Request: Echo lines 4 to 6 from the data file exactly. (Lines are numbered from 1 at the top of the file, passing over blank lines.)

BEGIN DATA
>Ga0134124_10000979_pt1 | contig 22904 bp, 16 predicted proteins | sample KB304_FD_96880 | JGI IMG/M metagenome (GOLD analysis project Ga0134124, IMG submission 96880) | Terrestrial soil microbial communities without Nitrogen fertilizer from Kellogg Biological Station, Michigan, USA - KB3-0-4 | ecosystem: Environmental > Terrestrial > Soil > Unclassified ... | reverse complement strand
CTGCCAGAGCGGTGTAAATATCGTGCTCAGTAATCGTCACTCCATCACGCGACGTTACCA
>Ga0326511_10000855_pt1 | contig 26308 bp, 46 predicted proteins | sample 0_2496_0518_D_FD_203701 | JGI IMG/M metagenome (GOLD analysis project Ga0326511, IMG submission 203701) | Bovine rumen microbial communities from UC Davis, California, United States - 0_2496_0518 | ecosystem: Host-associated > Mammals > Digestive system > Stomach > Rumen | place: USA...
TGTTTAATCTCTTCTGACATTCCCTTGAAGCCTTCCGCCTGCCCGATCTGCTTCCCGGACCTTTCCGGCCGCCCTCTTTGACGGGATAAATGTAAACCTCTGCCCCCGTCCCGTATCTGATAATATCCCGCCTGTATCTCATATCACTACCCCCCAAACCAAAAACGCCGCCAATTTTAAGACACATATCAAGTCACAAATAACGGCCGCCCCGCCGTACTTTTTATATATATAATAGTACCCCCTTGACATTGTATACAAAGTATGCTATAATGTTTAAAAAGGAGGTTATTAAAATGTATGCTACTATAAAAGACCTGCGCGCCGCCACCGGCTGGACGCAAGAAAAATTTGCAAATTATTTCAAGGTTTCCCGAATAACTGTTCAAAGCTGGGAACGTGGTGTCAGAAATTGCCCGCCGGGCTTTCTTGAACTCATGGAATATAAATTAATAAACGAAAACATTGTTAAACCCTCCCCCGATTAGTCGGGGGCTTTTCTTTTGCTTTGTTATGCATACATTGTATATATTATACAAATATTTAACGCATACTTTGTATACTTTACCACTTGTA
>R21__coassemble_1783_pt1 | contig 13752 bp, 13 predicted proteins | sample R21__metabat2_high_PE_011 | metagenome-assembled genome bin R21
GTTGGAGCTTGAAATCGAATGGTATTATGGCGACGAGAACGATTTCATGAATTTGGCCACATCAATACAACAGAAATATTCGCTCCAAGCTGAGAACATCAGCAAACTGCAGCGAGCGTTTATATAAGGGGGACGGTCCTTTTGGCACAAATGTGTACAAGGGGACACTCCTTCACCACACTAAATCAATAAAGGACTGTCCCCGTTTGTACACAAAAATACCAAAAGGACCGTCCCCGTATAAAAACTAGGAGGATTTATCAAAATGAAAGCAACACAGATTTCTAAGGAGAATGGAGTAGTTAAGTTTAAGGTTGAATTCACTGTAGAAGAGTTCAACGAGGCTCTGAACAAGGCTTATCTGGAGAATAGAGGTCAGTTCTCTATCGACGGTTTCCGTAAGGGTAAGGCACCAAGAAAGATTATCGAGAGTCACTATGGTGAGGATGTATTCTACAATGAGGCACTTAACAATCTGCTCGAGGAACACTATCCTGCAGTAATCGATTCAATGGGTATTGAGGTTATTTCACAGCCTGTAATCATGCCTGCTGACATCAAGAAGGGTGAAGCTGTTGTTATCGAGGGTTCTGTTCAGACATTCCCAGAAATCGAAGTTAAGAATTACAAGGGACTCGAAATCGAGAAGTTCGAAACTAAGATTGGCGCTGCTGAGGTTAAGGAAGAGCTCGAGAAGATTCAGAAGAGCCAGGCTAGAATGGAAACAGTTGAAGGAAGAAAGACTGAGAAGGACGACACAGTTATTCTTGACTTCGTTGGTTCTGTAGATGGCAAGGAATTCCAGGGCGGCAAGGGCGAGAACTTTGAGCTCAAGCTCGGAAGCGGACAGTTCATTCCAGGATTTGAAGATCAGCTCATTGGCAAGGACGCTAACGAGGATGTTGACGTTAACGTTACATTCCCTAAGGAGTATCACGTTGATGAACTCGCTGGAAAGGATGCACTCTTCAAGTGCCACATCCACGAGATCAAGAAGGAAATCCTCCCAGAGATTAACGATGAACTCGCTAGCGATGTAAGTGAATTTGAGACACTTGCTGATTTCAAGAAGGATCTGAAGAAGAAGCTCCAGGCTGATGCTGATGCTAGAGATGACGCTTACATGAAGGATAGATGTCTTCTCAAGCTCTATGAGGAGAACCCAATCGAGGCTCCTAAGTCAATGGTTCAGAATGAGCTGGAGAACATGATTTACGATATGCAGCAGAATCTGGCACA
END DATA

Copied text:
TGTTTAATCTCTTCTGACATTCCCTTGAAGCCTTCCGCCTGCCCGATCTGCTTCCCGGACCTTTCCGGCCGCCCTCTTTGACGGGATAAATGTAAACCTCTGCCCCCGTCCCGTATCTGATAATATCCCGCCTGTATCTCATATCACTACCCCCCAAACCAAAAACGCCGCCAATTTTAAGACACATATCAAGTCACAAATAACGGCCGCCCCGCCGTACTTTTTATATATATAATAGTACCCCCTTGACATTGTATACAAAGTATGCTATAATGTTTAAAAAGGAGGTTATTAAAATGTATGCTACTATAAAAGACCTGCGCGCCGCCACCGGCTGGACGCAAGAAAAATTTGCAAATTATTTCAAGGTTTCCCGAATAACTGTTCAAAGCTGGGAACGTGGTGTCAGAAATTGCCCGCCGGGCTTTCTTGAACTCATGGAATATAAATTAATAAACGAAAACATTGTTAAACCCTCCCCCGATTAGTCGGGGGCTTTTCTTTTGCTTTGTTATGCATACATTGTATATATTATACAAATATTTAACGCATACTTTGTATACTTTACCACTTGTA
>R21__coassemble_1783_pt1 | contig 13752 bp, 13 predicted proteins | sample R21__metabat2_high_PE_011 | metagenome-assembled genome bin R21
GTTGGAGCTTGAAATCGAATGGTATTATGGCGACGAGAACGATTTCATGAATTTGGCCACATCAATACAACAGAAATATTCGCTCCAAGCTGAGAACATCAGCAAACTGCAGCGAGCGTTTATATAAGGGGGACGGTCCTTTTGGCACAAATGTGTACAAGGGGACACTCCTTCACCACACTAAATCAATAAAGGACTGTCCCCGTTTGTACACAAAAATACCAAAAGGACCGTCCCCGTATAAAAACTAGGAGGATTTATCAAAATGAAAGCAACACAGATTTCTAAGGAGAATGGAGTAGTTAAGTTTAAGGTTGAATTCACTGTAGAAGAGTTCAACGAGGCTCTGAACAAGGCTTATCTGGAGAATAGAGGTCAGTTCTCTATCGACGGTTTCCGTAAGGGTAAGGCACCAAGAAAGATTATCGAGAGTCACTATGGTGAGGATGTATTCTACAATGAGGCACTTAACAATCTGCTCGAGGAACACTATCCTGCAGTAATCGATTCAATGGGTATTGAGGTTATTTCACAGCCTGTAATCATGCCTGCTGACATCAAGAAGGGTGAAGCTGTTGTTATCGAGGGTTCTGTTCAGACATTCCCAGAAATCGAAGTTAAGAATTACAAGGGACTCGAAATCGAGAAGTTCGAAACTAAGATTGGCGCTGCTGAGGTTAAGGAAGAGCTCGAGAAGATTCAGAAGAGCCAGGCTAGAATGGAAACAGTTGAAGGAAGAAAGACTGAGAAGGACGACACAGTTATTCTTGACTTCGTTGGTTCTGTAGATGGCAAGGAATTCCAGGGCGGCAAGGGCGAGAACTTTGAGCTCAAGCTCGGAAGCGGACAGTTCATTCCAGGATTTGAAGATCAGCTCATTGGCAAGGACGCTAACGAGGATGTTGACGTTAACGTTACATTCCCTAAGGAGTATCACGTTGATGAACTCGCTGGAAAGGATGCACTCTTCAAGTGCCACATCCACGAGATCAAGAAGGAAATCCTCCCAGAGATTAACGATGAACTCGCTAGCGATGTAAGTGAATTTGAGACACTTGCTGATTTCAAGAAGGATCTGAAGAAGAAGCTCCAGGCTGATGCTGATGCTAGAGATGACGCTTACATGAAGGATAGATGTCTTCTCAAGCTCTATGAGGAGAACCCAATCGAGGCTCCTAAGTCAATGGTTCAGAATGAGCTGGAGAACATGATTTACGATATGCAGCAGAATCTGGCACA